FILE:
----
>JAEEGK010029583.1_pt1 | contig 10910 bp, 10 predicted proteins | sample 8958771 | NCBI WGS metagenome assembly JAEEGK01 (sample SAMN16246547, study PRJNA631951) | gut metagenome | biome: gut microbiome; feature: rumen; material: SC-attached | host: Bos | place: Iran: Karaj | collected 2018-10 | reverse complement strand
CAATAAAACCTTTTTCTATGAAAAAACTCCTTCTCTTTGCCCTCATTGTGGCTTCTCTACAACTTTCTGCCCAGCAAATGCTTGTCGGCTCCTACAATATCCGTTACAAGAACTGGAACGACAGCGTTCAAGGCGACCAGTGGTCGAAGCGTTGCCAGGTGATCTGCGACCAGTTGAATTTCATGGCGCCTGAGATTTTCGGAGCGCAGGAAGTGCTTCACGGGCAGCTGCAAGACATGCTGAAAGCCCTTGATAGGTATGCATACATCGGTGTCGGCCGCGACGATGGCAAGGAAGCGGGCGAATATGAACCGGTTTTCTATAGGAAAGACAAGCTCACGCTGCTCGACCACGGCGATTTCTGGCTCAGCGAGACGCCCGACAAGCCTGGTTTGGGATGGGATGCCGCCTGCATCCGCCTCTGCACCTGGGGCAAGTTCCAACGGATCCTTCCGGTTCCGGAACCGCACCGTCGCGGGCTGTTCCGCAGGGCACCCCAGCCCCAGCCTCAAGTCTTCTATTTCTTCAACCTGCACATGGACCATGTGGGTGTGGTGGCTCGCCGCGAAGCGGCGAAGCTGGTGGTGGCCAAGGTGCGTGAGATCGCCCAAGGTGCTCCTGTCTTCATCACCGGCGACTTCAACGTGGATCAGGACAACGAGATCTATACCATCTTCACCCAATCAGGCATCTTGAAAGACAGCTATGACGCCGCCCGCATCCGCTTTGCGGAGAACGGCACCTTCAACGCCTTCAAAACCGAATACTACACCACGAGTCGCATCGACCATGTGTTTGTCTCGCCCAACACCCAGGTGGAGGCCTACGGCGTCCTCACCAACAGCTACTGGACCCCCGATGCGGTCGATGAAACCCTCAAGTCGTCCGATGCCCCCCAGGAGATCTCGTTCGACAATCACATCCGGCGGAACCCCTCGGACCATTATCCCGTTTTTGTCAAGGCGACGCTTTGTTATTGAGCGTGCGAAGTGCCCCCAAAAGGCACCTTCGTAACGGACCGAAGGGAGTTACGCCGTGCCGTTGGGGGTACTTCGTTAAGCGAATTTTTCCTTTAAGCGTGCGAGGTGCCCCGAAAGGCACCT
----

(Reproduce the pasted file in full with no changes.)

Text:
>JAEEGK010029583.1_pt1 | contig 10910 bp, 10 predicted proteins | sample 8958771 | NCBI WGS metagenome assembly JAEEGK01 (sample SAMN16246547, study PRJNA631951) | gut metagenome | biome: gut microbiome; feature: rumen; material: SC-attached | host: Bos | place: Iran: Karaj | collected 2018-10 | reverse complement strand
CAATAAAACCTTTTTCTATGAAAAAACTCCTTCTCTTTGCCCTCATTGTGGCTTCTCTACAACTTTCTGCCCAGCAAATGCTTGTCGGCTCCTACAATATCCGTTACAAGAACTGGAACGACAGCGTTCAAGGCGACCAGTGGTCGAAGCGTTGCCAGGTGATCTGCGACCAGTTGAATTTCATGGCGCCTGAGATTTTCGGAGCGCAGGAAGTGCTTCACGGGCAGCTGCAAGACATGCTGAAAGCCCTTGATAGGTATGCATACATCGGTGTCGGCCGCGACGATGGCAAGGAAGCGGGCGAATATGAACCGGTTTTCTATAGGAAAGACAAGCTCACGCTGCTCGACCACGGCGATTTCTGGCTCAGCGAGACGCCCGACAAGCCTGGTTTGGGATGGGATGCCGCCTGCATCCGCCTCTGCACCTGGGGCAAGTTCCAACGGATCCTTCCGGTTCCGGAACCGCACCGTCGCGGGCTGTTCCGCAGGGCACCCCAGCCCCAGCCTCAAGTCTTCTATTTCTTCAACCTGCACATGGACCATGTGGGTGTGGTGGCTCGCCGCGAAGCGGCGAAGCTGGTGGTGGCCAAGGTGCGTGAGATCGCCCAAGGTGCTCCTGTCTTCATCACCGGCGACTTCAACGTGGATCAGGACAACGAGATCTATACCATCTTCACCCAATCAGGCATCTTGAAAGACAGCTATGACGCCGCCCGCATCCGCTTTGCGGAGAACGGCACCTTCAACGCCTTCAAAACCGAATACTACACCACGAGTCGCATCGACCATGTGTTTGTCTCGCCCAACACCCAGGTGGAGGCCTACGGCGTCCTCACCAACAGCTACTGGACCCCCGATGCGGTCGATGAAACCCTCAAGTCGTCCGATGCCCCCCAGGAGATCTCGTTCGACAATCACATCCGGCGGAACCCCTCGGACCATTATCCCGTTTTTGTCAAGGCGACGCTTTGTTATTGAGCGTGCGAAGTGCCCCCAAAAGGCACCTTCGTAACGGACCGAAGGGAGTTACGCCGTGCCGTTGGGGGTACTTCGTTAAGCGAATTTTTCCTTTAAGCGTGCGAGGTGCCCCGAAAGGCACCT